Not only that, but most of this research has been done with very specific probiotic strains—something that we’ll touch on further down below.
What matters is that probiotics are absolutely essential for not only maintaining our health but also ensuring that we’re performing at optimal levels. Keeping a healthy balance of good bacteria can’t be overemphasized when considering your overall health. But what about the other health claims probiotics? Specifically, when it comes to the immune system.
We’ve already touched on one way that probiotics help support the immune system. By maintaining a healthy gut microbiome, the bad bacteria is effectively counteracted by the good bacteria. When it comes down to avoiding certain digestive diseases and illnesses, probiotics are extremely beneficial.
But their use as immune-boosting agents goes even further than that
Certain strains of probiotics have been shown to boost the production of antibodies that fight pathogens inside the body. Furthermore, there’s also evidence that suggests that they promote the activity of immune cells such as T cells and natural killer cells.
However, the relationship between the digestive tract and the immune system is also moderated by a healthy gut microbiome.
The intestinal barrier is much like what it sounds like—composed of cells of mucus, epithelial cells, and immunoglobulin, and antimicrobial peptides (along with other immune cells).
This barrier is what allows these two systems to “talk” with one another and maintain a relationship. This is also the barrier that keeps the probiotics where they’re supposed to be—in the intestine. But it’s also what keeps harmful bacteria out while allowing nutrients to pass through.
Keeping this layer healthy means having a healthy gut microbiome, which helps to protect and strengthen several types of immune cells.
A symbiosis occurs as well with the gut bacteria creating an inhospitable environment for pathogens in the intestines. In turn, the immune system protects the good bacteria by combatting these pathogens and keeping inflammatory responses at bay to other substances we consume (i.e. food).
This last point is important because inappropriate immune function to non-harmful things can be the cause of several illnesses, including celiac disease and allergies. With a healthy gut microbiome, this inappropriate immune response is mitigated.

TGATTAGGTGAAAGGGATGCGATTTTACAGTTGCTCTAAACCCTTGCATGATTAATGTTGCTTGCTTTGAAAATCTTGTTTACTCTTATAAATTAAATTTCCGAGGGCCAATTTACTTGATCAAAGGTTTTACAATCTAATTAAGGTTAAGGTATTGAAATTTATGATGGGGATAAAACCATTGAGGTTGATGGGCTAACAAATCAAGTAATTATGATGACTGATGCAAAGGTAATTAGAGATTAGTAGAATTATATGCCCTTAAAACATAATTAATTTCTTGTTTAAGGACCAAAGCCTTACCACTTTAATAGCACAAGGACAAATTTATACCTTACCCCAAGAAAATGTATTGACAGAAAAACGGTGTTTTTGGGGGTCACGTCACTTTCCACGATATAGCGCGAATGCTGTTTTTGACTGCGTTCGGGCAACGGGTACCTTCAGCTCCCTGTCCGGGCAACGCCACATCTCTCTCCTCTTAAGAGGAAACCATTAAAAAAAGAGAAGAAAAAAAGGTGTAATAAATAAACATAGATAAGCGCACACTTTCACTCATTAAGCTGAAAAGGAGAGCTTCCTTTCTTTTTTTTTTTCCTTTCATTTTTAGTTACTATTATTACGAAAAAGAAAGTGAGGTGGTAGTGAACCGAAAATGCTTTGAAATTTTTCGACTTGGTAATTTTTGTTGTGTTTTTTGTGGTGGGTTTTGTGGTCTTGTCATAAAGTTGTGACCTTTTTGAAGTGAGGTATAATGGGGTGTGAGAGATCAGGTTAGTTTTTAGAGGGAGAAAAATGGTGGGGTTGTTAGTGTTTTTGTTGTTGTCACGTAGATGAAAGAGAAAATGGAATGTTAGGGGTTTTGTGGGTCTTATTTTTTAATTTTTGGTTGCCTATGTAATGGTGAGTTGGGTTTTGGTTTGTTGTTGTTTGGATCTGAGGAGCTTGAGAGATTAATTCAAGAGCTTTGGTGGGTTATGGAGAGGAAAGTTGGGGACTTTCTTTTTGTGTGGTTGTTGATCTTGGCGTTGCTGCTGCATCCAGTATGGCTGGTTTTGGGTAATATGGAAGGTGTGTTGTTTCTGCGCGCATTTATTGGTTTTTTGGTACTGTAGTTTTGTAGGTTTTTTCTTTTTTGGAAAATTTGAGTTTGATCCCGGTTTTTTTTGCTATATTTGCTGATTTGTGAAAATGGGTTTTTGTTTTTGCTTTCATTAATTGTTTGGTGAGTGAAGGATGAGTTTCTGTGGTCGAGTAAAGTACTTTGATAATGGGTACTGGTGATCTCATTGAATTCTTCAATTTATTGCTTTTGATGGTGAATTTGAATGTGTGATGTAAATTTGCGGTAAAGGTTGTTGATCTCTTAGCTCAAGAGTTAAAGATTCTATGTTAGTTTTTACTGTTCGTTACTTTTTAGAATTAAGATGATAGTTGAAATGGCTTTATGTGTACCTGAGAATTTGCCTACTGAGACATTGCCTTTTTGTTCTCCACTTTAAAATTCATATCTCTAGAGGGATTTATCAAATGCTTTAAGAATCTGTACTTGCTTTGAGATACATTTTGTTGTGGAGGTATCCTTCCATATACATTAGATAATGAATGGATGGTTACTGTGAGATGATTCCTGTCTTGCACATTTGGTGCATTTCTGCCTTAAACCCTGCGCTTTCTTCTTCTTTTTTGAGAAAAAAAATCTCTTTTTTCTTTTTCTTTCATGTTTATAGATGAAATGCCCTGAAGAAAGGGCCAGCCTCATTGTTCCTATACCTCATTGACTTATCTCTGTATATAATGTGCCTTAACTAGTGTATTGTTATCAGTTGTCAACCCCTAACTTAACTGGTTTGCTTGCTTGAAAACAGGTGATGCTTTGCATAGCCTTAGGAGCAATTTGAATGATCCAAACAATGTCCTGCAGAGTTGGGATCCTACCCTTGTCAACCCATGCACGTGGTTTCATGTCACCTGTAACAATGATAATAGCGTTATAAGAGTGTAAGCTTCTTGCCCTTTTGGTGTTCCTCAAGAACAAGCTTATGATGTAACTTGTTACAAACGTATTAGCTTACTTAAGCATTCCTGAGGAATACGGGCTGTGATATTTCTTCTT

Furthermore, healthy bacteria also create short-chain fatty acids (SCFAs) as a by-product in the gut. These SCFAs effectively lower the pH levels of the intestine, which helps to inhibit pathogenic bacteria from gaining a foothold. This kind of innate immunity is our front-line defense against attackers, and maintaining its health is one of the most important things we can do to prevent from falling sick.
Through various direct and indirect pathways, some of which were outlined above, the health of gut bacteria can be seen to play a key role in the overall health of our bodies. And so, it seems to follow that the “more” probiotics we have, the better we’re off for it—right?
While the science continues to suggest that gut health is essential for the function of our immune systems, it doesn’t paint a full picture just yet.
Part of the reason is that studies are usually done with single strains of probiotics with predefined endpoints, in terms of where the study is going. While these studies continue to suggest, they’re stringent and we shouldn’t jump the gun on many of their conclusions.
The variety of probiotics is one key aspect to keep in mind, even when buying consumer products. Some strains are advertised on the packaging, while others might not be. And even if you get the one you want, sticking to a single strain of probiotic isn’t good in terms of maintaining a diverse microbiome as well as a populous one.
Some of the most commonly found strains include:
And the thing with some supplements and probiotic-rich foods is that often times the specific strains of bacteria aren’t outlined.
Some of the above are good for preventing diarrhea, others might be good for your skin, or maybe even be able to prevent constipation—and certain probiotics haven’t even been shown to have specific benefits. So, even if you’re inclined to get your gut health up to speed, it might be best to eat more natural probiotic foods, unless you know exactly what you’re after.
And why natural? They’re more likely to house an array of different strains, so you get a healthy dose of variety rather than a single strain that you might not even need. While the science is placing a greater emphasis on gut health, we’re still not sure exactly how everything interacts (especially when it comes to the immune system).
Which begs the question, can probiotics be taken safely by everyone?
When it comes to healthy individuals, probiotics are never generally a bad idea. Sure, some people might be gassier afterward and in rare cases, a rash might develop, but these side effects aren’t serious and they can be easily reversed by stopping the ingestion of probiotics.